Like most early Warner Bros. Blu-rays, The Fugitive's 2006 release was saddled with a plain-wrap Dolby Digital 5.1 track. Thankfully, it's been given a nice boost to DTS-HD 5.1 Master Audio, which obviously gives the film's dynamic soundtrack plenty of room to breathe. From the infamous "train wreck" to gunshots and James Newton Howard's excellent score, the surrounds are given plenty to do and your subwoofer might even get a bit of a workout. Though not quite as bombastic as modern blockbusters, The Fugitive sounds terrific and this Blu-ray offers plenty of support along the way. Optional dubs and subtitles are presented in English SDH, Spanish, Italian, Russian, Mandarin, Thai, Polish and more.
Menu Design, Presentation & Packaging
The menu interface follows Warner Bros.' basic template, with a static, silent background and relatively quick loading time. The Blu-ray is unlocked for region-free playback and features plain black disc artwork. The rest of the packaging is equally as bland, from the slapdash white letterboxed cover image to the ridiculous eco-friendly keepcase (and, of course, no insert). What, no Digibook option this time?
Two new supplements, plus all of the old ones. New stuff includes "Thrill of the Chase"
(28 minutes), a retrospective featurette with participation from Harrison Ford, Tommy Lee Jones, Joe Pantoliano, Jane Lynch, director Andrew Davis, producer Arnold Kopelson, LA Times
critic Kenneth Turan and more key players. It's a fun and lightweight session with plenty of entertaining stories, and it's always nice when actors take the time to remember some of their personal favorite roles. Fans will enjoy this one for sure.
Also new to this release is the Pilot Episode of The Fugitive's brief TV revival (46 minutes), which ran from 2000-01 for a total of 22 episodes. This series has yet to be released to home video in any format, so only those who were lucky enough to record if off TV will have anything more than vague memories. Either way, it's a thoughtful inclusion and ties in nicely to this release, especially since it not only was produced by Arnold Kopelson and Warner Bros., but shares more than a few similarities to the 1993 film (and obviously the original TV series). It's presented in 1080i widescreen and looks pretty good overall.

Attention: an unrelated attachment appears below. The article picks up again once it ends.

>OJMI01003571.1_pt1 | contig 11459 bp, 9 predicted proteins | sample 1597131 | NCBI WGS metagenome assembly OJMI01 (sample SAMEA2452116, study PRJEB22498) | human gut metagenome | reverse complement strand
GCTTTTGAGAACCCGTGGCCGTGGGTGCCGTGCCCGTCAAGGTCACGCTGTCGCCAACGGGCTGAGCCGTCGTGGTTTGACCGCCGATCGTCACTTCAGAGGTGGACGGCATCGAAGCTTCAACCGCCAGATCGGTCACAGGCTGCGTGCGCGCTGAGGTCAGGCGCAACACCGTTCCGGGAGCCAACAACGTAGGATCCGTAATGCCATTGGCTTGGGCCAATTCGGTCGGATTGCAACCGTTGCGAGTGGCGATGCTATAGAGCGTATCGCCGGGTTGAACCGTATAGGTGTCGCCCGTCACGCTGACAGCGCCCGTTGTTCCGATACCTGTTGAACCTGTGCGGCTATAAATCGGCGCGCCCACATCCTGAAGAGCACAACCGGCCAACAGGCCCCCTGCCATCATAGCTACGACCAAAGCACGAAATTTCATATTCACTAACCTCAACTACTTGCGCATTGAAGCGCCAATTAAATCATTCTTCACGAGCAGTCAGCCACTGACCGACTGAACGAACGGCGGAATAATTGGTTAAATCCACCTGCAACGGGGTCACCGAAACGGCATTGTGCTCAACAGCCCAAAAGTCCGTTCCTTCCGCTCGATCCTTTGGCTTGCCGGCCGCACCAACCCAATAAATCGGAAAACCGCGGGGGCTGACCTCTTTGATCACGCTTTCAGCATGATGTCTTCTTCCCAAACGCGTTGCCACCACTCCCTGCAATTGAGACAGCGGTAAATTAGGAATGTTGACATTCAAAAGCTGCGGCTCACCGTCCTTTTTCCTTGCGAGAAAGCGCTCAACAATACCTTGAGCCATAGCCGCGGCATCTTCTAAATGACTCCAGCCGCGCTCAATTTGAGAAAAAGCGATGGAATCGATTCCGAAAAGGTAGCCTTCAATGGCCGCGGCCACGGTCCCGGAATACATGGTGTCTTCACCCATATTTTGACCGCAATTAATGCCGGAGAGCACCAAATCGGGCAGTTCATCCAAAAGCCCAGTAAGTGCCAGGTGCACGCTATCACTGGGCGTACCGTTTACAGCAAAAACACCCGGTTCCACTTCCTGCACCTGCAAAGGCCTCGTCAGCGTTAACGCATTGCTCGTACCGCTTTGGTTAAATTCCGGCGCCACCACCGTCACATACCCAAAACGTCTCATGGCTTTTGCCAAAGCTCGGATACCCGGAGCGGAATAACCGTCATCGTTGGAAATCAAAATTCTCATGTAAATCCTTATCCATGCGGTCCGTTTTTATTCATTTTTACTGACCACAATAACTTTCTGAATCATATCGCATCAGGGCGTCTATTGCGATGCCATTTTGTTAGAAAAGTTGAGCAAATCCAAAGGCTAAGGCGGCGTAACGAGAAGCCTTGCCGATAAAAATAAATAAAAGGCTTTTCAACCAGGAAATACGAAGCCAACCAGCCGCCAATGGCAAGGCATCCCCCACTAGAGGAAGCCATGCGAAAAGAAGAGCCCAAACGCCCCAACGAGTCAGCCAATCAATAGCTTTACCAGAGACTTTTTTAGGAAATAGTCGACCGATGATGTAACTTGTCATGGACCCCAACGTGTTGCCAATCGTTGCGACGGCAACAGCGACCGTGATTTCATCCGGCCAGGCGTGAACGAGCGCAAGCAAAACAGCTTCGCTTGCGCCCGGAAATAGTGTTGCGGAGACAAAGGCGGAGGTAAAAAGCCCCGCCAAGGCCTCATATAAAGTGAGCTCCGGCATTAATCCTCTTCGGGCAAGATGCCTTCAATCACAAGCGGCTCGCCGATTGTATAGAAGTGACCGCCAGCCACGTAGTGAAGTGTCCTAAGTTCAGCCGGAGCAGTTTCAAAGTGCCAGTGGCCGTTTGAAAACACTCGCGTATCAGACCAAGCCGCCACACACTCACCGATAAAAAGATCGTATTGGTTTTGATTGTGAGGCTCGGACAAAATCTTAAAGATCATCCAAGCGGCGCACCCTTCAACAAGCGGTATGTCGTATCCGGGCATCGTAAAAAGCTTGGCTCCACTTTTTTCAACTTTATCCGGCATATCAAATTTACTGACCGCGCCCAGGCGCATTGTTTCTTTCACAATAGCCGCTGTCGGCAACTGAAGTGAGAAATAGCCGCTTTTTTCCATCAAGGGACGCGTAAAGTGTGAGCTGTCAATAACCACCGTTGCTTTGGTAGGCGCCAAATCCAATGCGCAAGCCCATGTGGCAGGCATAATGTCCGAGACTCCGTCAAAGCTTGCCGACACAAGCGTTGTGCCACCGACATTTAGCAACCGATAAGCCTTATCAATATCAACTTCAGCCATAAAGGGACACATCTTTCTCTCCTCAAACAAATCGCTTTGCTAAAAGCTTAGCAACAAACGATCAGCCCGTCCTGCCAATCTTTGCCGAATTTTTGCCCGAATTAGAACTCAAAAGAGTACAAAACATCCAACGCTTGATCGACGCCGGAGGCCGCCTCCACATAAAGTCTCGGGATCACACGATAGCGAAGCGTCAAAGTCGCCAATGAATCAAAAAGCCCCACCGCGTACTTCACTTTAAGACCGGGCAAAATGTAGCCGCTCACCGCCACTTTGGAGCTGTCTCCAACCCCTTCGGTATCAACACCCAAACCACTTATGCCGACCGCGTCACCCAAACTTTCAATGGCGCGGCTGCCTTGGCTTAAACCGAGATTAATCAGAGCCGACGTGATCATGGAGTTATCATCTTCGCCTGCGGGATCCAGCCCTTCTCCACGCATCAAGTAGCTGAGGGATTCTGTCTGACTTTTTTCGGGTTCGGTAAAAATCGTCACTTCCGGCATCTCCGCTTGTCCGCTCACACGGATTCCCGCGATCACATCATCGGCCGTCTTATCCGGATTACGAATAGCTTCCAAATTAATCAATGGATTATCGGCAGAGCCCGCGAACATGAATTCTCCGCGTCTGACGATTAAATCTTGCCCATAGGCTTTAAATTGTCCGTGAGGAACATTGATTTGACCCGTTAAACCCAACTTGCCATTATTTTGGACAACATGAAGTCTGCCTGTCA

Everything else has been ported over from the 2006 Blu-ray and earlier releases. These recycled extras include an Audio Commentary with director Andrew Davis and Tommy Lee Jones; an Introduction to the film with Davis, Jones and Harrison Ford (2 minutes); a vintage Behind-the-Scenes Featurette (23 minutes); a second Featurette about the train sequence (9 minutes); and the film's terrific Theatrical Trailer (2 minutes). Overall, a nice assortment that helps make this disc the current "definitive edition".
The Fugitive is, hands down, one of the best thrillers of the 1990s. Featuring terrific performances, a breakneck pace and plenty of classic moments, it's aged quite well during the last 20 years. Warner Bros.' second Blu-ray release is a solid effort in every department, featuring a well-rounded A/V upgrade and even a pair of new supplements mixed in with the old ones. Though not lavished with the detail of a top-tier edition, this is still respectful treatment of a catalog title. It's a no-brainer for fans of The Fugitive, especially those who held off buying the original Blu-ray release. Very Highly Recommended.
Randy Miller III is an affable office monkey by day and film reviewer by night. He also does freelance design work, teaches art classes and runs a website or two. In his limited free time, Randy also enjoys slacking off, juggling HD DVDs and writing in third person.